With everyone awake, even my brother had to wait before he could open his presents. We would sit down as a family for breakfast with Buck’s Fizz, which seemed significantly less tasty than standard orange juice. Soon we would be fighting over the last pain au chocolat while Mum made a start on the Turkey and Dad peeled vegetables. Nannie, a twinkle in her eye, would pass our chocolate oranges across to us, still at the table, in return for the first slice. Our fighting would cease, and moments later the chocolate would be gone, and our bellies would be full. Mum would never know. But Nannie's twinkle remained.

I can still see it now in my memory, her twinkle. Just as I can hear Grandad's voice as he recounts another of his stories. Or teaches us how the wheel of a train interacts with the rail. Or shows us just how to remove sellotape without tearing the paper. And so, too, I can still feel the wonder, excitement and warmth that I would feel on those Christmas mornings. Their warmth. It never leaves you.

The rest of the day would pass by in a haze. Of jollity, frivolity and merriment. Time with loved ones. Food – mountains of the stuff. And toys and toys and toys. The Queen’s speech. Adults falling asleep in front of the television in the mid-afternoon, surrounded by presents, while we gorged on chocolate and broke our new toys. Friendship and petty arguments. Love and companionship. Family. Warmth.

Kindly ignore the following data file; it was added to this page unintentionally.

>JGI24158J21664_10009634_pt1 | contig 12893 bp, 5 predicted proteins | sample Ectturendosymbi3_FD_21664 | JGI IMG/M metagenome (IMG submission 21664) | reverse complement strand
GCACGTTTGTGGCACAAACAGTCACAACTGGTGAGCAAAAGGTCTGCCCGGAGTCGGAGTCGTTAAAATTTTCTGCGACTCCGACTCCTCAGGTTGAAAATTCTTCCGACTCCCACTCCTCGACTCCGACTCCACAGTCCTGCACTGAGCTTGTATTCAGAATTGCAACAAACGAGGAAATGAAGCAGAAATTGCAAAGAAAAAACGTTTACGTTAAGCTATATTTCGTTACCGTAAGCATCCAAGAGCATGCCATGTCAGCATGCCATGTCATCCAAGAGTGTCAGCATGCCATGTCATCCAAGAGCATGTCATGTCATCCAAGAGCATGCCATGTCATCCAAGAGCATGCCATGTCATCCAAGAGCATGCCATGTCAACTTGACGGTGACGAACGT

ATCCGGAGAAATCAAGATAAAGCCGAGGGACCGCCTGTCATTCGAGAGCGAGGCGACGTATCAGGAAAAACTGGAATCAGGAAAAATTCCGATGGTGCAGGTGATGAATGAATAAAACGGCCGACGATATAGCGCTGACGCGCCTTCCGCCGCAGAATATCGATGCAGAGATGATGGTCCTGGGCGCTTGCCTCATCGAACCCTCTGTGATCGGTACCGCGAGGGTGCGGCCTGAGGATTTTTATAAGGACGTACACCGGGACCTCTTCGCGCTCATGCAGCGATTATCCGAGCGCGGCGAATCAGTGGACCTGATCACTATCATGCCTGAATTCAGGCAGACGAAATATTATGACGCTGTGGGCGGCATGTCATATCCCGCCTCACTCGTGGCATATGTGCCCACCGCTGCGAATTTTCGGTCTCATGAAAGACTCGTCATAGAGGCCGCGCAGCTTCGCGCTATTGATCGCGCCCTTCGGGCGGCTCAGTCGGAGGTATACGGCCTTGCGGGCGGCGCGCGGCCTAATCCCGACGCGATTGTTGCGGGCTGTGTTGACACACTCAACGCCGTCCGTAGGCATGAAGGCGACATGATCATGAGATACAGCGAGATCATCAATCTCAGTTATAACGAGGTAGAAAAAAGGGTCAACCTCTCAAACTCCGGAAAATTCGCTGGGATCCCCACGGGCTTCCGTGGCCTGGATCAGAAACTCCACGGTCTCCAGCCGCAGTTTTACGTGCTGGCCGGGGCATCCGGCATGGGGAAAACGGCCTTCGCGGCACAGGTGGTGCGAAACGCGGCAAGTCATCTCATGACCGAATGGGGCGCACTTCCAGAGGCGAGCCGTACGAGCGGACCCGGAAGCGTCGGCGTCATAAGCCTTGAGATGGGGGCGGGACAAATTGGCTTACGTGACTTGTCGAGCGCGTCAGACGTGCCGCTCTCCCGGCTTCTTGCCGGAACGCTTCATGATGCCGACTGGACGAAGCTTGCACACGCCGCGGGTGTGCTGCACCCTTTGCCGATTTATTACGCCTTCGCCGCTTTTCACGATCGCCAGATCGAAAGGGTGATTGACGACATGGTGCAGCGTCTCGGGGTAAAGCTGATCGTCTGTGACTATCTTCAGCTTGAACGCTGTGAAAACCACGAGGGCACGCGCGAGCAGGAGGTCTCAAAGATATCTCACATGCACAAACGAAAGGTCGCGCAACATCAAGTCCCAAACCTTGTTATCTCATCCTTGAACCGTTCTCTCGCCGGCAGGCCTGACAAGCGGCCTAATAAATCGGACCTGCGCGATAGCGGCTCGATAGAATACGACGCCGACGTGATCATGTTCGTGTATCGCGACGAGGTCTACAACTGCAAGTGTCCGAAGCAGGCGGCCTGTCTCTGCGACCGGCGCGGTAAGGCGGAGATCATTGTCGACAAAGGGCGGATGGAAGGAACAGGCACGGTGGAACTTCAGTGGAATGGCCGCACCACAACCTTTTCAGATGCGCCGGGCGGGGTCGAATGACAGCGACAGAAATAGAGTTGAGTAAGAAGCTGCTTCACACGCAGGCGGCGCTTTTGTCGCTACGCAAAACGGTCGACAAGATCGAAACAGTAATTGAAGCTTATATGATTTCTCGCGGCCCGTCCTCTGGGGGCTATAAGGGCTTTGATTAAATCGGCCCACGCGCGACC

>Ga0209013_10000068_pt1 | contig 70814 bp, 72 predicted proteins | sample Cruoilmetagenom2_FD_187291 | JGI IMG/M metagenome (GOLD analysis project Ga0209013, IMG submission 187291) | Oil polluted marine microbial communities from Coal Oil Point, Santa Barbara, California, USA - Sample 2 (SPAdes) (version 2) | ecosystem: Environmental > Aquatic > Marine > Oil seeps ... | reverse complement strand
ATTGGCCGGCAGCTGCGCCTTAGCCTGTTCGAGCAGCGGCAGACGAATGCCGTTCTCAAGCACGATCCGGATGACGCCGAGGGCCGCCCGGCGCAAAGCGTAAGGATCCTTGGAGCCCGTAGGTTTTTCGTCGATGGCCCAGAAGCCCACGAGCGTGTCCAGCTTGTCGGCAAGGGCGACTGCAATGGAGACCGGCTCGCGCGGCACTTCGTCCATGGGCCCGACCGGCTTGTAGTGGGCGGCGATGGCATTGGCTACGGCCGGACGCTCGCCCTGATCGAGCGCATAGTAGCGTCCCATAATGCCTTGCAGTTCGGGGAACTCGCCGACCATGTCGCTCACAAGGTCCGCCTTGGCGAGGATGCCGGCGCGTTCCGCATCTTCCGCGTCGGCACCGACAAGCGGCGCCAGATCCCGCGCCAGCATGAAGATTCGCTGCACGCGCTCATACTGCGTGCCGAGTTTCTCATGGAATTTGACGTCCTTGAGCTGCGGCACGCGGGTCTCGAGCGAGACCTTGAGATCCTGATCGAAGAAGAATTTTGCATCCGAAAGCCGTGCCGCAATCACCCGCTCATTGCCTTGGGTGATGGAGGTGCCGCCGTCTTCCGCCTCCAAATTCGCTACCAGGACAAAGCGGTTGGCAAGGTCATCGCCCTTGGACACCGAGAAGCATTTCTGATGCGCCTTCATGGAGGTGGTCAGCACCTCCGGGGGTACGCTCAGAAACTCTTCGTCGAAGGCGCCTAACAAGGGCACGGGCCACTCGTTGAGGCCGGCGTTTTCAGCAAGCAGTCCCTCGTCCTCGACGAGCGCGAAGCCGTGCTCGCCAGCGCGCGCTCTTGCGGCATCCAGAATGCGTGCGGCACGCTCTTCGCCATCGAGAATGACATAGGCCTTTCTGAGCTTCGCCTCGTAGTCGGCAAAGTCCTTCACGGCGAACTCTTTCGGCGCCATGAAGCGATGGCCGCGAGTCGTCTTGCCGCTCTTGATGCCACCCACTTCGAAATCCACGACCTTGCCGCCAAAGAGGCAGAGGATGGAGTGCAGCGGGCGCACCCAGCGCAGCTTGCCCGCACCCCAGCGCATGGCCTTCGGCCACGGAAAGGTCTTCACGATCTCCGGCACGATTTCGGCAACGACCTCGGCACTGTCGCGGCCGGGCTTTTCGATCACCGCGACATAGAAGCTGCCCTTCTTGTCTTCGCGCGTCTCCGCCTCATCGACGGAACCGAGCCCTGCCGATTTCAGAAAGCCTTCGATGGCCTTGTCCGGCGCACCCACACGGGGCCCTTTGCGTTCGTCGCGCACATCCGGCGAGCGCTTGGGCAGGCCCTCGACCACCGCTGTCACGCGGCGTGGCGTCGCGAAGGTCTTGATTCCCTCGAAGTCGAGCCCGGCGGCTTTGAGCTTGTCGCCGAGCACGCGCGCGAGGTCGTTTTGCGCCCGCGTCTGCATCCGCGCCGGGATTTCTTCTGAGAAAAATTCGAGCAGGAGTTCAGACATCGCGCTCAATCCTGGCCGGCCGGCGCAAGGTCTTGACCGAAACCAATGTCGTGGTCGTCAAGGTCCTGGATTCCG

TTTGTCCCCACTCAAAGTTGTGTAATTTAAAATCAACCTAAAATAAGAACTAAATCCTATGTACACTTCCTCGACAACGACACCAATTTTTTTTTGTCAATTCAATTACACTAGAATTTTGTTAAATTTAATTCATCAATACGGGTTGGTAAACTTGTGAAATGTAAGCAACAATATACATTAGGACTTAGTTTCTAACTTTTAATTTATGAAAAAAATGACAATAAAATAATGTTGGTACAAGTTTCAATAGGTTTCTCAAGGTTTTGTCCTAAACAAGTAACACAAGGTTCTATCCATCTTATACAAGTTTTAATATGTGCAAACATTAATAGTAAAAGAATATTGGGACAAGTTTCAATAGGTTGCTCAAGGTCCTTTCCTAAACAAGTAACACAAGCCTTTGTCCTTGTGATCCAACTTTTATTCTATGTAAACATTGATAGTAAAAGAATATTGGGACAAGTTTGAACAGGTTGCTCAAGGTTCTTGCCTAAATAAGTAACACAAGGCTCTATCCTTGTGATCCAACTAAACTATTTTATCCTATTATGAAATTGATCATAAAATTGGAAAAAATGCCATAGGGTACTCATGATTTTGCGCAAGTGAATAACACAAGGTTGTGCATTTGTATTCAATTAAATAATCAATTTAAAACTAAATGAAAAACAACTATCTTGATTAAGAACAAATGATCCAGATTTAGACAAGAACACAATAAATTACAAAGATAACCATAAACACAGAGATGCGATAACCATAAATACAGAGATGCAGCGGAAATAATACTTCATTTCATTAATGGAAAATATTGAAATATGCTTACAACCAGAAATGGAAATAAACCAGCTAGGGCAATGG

As we grew older, some things would be lost, but be replaced by others. Even as my faith in Father Christmas dwindled, I would still wake up with a pillowcase full of presents, and wonder how it got there. Or return from Christmas Eve drinks in the local pub with old friends to find a stocking filled with Yorkshire Ale had appeared on my bed at the stroke of midnight. Covert present opening at ungodly hours was replaced by brazen drinking at breakfast. But the constant warmth of open fire and family remained throughout.

There are many types of Christmas, but it is this warmth which is the vital factor. Whether your main present is an iPad, a watch, a second-hand book or just a simple Christmas kiss, warmth and family are the only ingredients you need to ensure a happy Christmas. That is easy for me to say, of course. For some, the familial closeness I have enjoyed is the most elusive ingredient of all. And for others, actual physical warmth and heating is a prohibitively expensive commodity.